2. Your employer is asking more from you
You’re just a few months into a job when you realize it’s not what you signed up for. Maybe the job isn’t what you expect, or your employer is adding duties such as laundry or grocery shopping, which were not in the original discussion. What should you do? “The ‘nanny contract’ work agreement should be revisited at three months and one year,” says Stolov. The nanny should write down some of her added responsibilities and show them to the parents along with the original work agreement. Comparing the two documents may be all you need to make the employer aware of the situation, so that it can be dealt with. Just don’t approach your employer in a confrontational style. Say something like, ‘Do you mind going over our contract together? There are a few things I’ve started doing that weren’t in the original job description and I want to get us back on the same page.’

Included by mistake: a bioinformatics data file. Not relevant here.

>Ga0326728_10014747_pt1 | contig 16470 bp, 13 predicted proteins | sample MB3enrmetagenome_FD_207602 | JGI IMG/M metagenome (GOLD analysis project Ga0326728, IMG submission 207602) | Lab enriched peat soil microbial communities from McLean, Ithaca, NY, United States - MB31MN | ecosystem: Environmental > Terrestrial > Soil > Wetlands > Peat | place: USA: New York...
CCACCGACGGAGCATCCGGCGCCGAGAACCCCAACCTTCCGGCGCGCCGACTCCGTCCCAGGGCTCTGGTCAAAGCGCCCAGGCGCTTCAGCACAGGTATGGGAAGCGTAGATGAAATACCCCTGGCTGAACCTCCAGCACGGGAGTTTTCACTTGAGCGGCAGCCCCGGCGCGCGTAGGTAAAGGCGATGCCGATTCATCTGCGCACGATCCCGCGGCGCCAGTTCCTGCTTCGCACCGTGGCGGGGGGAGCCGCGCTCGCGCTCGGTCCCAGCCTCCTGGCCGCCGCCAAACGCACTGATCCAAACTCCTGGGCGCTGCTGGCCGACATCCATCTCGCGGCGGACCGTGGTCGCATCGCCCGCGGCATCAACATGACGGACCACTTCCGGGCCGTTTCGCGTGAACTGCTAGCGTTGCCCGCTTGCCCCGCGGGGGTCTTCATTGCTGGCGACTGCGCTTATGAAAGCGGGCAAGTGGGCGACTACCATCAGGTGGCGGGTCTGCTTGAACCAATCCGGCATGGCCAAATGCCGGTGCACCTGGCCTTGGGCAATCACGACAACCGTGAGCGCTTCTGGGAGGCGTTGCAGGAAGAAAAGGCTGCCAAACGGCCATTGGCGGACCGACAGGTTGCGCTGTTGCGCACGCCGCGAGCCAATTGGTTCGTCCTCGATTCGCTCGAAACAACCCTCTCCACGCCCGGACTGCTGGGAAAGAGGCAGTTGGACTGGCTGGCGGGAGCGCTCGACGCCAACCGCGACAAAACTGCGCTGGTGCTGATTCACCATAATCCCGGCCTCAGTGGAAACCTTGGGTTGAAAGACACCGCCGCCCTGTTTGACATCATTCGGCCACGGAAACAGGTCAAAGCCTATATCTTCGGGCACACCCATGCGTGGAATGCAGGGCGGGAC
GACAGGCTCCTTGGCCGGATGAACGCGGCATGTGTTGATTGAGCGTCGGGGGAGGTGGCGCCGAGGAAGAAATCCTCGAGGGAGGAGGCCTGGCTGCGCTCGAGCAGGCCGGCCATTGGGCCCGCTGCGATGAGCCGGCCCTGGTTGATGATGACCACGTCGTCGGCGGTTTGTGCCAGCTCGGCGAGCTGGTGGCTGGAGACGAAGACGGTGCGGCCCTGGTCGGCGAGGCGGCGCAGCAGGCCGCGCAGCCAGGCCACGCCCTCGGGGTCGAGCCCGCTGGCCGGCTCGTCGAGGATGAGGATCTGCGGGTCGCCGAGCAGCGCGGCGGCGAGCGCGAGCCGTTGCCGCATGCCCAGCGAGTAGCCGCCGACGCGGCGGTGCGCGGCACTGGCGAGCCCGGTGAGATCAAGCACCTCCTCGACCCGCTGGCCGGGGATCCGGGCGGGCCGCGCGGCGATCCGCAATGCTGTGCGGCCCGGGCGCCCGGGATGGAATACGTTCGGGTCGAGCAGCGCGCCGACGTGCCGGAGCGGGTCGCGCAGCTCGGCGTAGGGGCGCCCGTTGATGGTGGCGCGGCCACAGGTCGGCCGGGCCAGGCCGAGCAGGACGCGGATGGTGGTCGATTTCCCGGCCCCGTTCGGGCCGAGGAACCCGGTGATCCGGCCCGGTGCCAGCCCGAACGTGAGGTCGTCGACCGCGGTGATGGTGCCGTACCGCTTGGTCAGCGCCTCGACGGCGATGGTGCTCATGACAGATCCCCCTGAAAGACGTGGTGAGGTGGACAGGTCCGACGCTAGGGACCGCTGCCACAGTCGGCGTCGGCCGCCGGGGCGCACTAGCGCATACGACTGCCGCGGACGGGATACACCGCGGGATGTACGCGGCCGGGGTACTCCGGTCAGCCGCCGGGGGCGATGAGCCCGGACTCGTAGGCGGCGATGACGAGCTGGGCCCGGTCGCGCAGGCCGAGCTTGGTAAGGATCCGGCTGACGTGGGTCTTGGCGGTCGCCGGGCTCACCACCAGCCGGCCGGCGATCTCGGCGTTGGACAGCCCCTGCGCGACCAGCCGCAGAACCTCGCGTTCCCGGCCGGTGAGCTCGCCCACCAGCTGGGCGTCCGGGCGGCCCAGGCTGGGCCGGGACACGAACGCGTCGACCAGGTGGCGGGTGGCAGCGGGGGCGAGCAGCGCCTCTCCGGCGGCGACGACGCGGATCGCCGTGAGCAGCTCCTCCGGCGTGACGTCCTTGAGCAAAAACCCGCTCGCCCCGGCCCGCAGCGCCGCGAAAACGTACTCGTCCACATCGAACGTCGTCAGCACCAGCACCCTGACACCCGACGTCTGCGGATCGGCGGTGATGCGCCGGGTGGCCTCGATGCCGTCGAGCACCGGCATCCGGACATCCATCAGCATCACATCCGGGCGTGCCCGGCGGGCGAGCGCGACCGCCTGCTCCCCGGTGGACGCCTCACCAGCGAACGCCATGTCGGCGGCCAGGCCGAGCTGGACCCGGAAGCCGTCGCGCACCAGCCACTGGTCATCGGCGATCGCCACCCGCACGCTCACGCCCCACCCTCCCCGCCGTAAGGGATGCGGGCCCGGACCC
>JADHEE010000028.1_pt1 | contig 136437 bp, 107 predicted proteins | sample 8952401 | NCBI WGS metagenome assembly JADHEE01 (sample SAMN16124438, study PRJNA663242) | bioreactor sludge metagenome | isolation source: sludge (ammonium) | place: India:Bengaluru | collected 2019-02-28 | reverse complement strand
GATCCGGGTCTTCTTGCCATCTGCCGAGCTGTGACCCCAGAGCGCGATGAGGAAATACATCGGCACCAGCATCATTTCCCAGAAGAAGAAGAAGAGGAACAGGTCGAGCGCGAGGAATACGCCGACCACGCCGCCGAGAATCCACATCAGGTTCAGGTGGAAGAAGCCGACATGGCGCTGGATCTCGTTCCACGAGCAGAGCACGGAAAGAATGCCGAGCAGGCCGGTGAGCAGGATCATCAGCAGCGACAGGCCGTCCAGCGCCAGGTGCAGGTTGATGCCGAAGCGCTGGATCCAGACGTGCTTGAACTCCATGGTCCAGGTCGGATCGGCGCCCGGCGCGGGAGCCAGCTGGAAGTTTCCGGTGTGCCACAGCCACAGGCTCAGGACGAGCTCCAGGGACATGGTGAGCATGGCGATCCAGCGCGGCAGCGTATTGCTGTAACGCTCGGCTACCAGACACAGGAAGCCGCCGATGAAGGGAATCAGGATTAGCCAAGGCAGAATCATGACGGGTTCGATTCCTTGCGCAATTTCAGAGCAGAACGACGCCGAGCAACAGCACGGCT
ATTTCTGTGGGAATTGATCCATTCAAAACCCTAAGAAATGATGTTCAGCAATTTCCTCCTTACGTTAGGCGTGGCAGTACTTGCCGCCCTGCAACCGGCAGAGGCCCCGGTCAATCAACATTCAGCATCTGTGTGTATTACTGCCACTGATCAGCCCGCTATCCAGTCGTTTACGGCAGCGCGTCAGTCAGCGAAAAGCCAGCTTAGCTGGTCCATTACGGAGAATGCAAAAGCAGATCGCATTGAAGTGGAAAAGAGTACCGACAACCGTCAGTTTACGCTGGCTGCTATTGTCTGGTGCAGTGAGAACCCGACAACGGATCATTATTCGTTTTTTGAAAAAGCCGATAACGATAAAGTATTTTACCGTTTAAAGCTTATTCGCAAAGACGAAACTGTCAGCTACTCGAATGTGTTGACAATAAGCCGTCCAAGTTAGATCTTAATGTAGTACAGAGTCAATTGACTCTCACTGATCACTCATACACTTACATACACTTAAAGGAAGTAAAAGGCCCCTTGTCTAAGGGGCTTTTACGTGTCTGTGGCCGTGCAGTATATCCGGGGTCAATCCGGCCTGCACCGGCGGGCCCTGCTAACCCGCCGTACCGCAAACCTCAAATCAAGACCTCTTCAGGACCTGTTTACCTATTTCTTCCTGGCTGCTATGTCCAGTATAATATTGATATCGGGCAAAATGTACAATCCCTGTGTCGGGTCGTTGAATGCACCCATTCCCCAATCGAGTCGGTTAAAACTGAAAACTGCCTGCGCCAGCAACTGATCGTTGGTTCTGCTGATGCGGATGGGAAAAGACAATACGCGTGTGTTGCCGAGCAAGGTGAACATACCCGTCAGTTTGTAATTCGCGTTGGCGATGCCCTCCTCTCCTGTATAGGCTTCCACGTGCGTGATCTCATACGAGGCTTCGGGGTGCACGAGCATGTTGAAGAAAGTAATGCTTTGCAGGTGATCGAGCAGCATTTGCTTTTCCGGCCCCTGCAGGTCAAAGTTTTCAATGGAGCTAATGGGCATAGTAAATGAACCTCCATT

No original contract? Ask if you could create one together. This will protect both of you and put all expectations on paper including number of paid vacations, household chores and discipline strategies.
It could be that the added responsibilities are temporary because a parent is going back to school or busy at work. Using a “let’s solve this together” approach will help you keep the relationship positive, which is superb if you love the kids. However, you need to be honest about your needs, and decide whether the arrangement is working for you.
3. Parents keep coming home later than expected